5. 5. The protocol-data-unit excisor of claim 4 wherein said protocol-data-unit excisor decides whether to drop a protocol data unit based on Random Early Detection.
  6. 6. The protocol-data-unit excisor of claim 4 further comprising:
    a receiver for receiving a metric of a queue in a second congestible node; and
    a processor for selectively dropping, at said protocol-data-unit excisor, one or more protocol data units en route to said second congestible node based on said metric of said queue in said second congestible node.
  7. 7. A method comprising:
    observing at a protocol-data-unit excisor the flow of protocol data units en route to a first congestible node;
    estimating a metric of a queue of protocol data units in said first congestible node based on said flow of protocol data units; and
    selectively dropping, at said protocol-data-unit excisor, one or more protocol data units en route to said first congestible node based on said metric of said queue of protocol data units in said first congestible node.
  8. 8. The method of claim 7 wherein said protocol-data-unit excisor decides whether to drop a protocol data unit based on Random Early Detection.
  9. 9. The method of claim 7 further comprising:
    observing at said protocol-data-unit excisor the flow of protocol data units en route to a second congestible node;
    estimating a metric of a queue of protocol data units in said second congestible node based on said flow of protocol data units; and
    selectively dropping, at said protocol-data-unit excisor, a protocol data unit en route to said second congestible node based on said metric of said queue of protocol data units in said second congestible node.
  10. 10. A protocol-data-unit excisor comprising:
    a transmitter arranged to observe the flow of protocol data units en route to a first congestible node; and
    a processor for estimating a metric of a queue of protocol data units in said first congestible node based on said flow of protocol data units, and for selectively dropping one or more protocol data units en route to said first congestible node based on said metrics of said queue.
  11. 11. The protocol-data-unit excisor of claim 10 wherein said processor for selectively dropping one or more protocol data units decides whether to drop a protocol data unit based on Random Early Detection.
  12. 12. The protocol-data-unit excisor of claim 10 further comprising:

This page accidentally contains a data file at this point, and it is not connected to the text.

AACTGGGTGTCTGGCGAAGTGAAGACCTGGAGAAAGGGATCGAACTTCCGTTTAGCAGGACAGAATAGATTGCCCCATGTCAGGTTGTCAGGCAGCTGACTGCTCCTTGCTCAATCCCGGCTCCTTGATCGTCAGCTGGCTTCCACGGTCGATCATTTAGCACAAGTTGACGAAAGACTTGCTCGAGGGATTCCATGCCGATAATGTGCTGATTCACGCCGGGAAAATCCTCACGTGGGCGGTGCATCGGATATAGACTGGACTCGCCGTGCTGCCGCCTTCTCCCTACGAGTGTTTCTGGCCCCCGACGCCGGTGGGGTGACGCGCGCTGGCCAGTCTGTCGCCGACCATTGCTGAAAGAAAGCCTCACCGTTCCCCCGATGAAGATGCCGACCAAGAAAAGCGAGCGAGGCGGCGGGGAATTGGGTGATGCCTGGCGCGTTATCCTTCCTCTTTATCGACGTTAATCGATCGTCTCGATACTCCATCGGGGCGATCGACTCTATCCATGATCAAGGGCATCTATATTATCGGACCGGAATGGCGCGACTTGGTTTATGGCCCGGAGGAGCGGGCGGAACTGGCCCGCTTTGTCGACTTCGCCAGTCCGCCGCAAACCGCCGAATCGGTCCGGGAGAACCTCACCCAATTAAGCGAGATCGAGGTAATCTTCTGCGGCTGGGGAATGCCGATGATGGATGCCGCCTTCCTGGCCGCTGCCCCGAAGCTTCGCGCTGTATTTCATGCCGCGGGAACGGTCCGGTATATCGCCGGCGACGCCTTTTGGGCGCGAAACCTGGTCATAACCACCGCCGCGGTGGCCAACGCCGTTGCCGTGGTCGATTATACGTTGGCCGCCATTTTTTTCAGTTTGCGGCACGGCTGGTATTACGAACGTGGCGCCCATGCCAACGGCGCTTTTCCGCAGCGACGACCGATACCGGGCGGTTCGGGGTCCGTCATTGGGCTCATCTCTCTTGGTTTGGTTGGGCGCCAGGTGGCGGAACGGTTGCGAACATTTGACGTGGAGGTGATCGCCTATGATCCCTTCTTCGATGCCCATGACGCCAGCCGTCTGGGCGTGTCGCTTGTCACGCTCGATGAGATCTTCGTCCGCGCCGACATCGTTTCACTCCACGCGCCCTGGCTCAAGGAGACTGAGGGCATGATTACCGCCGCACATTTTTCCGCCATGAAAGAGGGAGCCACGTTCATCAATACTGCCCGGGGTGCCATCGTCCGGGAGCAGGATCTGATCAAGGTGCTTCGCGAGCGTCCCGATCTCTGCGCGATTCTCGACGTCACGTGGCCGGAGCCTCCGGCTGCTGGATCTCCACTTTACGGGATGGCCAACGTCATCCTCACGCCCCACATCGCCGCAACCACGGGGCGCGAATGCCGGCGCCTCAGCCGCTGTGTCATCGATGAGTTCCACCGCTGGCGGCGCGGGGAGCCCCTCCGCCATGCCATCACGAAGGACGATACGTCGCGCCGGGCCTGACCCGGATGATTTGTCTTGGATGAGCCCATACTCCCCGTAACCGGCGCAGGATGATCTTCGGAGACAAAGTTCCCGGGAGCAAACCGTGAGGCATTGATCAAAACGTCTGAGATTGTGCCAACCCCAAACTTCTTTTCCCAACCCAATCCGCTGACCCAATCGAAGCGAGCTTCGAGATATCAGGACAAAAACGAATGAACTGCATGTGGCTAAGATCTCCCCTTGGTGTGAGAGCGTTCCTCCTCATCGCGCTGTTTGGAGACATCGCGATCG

a transmitter arranged to observe the flow of protocol data units en route to a second congestible node; and
    a processor for estimating a metric of a queue of protocol data units in said second congestible node based on said flow of protocol data units, and for selectively dropping one or more protocol data units en route to said second congestible node based on said metric of said queue of protocol data units in said second congestible node.
US10662724 2003-09-15 2003-09-15 Congestion management in telecommunications networks Granted US20050060423A1 (en)

Priority Applications (1)

Application Number Priority Date Filing Date Title
US10662724 US20050060423A1 (en) 2003-09-15 2003-09-15 Congestion management in telecommunications networks

Applications Claiming Priority (4)

Application Number Priority Date Filing Date Title
US10662724 US20050060423A1 (en) 2003-09-15 2003-09-15 Congestion management in telecommunications networks
CA 2464848 CA2464848C (en) 2003-09-15 2004-04-21 Congestion management in telecommunications networks
KR20040033712A KR100621288B1 (en) 2003-09-15 2004-05-13 Congestion management in telecommunications networks
EP20040012668 EP1515492A1 (en) 2003-09-15 2004-05-28 Congestion management in telecommunications networks

Publications (1)

Publication Number Publication Date
US20050060423A1 true true US20050060423A1 (en) 2005-03-17

Family

ID=34136812

Family Applications (1)

Application Number Title Priority Date Filing Date
US10662724 Granted US20050060423A1 (en) 2003-09-15 2003-09-15 Congestion management in telecommunications networks

Country Status (4)

Country Link
US (1) US20050060423A1 (en)
EP (1) EP1515492A1 (en)
KR (1) KR100621288B1 (en)
CA (1) CA2464848C (en)

Families Citing this family (1)

* Cited by examiner, † Cited by third party
Publication number Priority date Publication date Assignee Title
KR100798920B1 (en) * 2005-11-18 2008-01-29 주식회사 케이티 Method for Congestion Control of VoIP Network Systems Using Extended RED Algorithm and Apparatus for thereof

Citations (62)

* Cited by examiner, † Cited by third party
Publication number Priority date Publication date Assignee Title
US633917A (en) * 1899-08-15 1899-09-26 Morgan & Wright Wheel-rim for elastic tires.
US4621359A (en) * 1984-10-18 1986-11-04 Hughes Aircraft Company Load balancing for packet switching nodes
US4769811A (en) * 1986-12-31 1988-09-06 American Telephone And Telegraph Company, At&T Bell Laboratories Packet switching system arranged for congestion control
US6041038A (en) * 1996-01-29 2000-03-21 Hitachi, Ltd. Packet switching device and cell transfer control method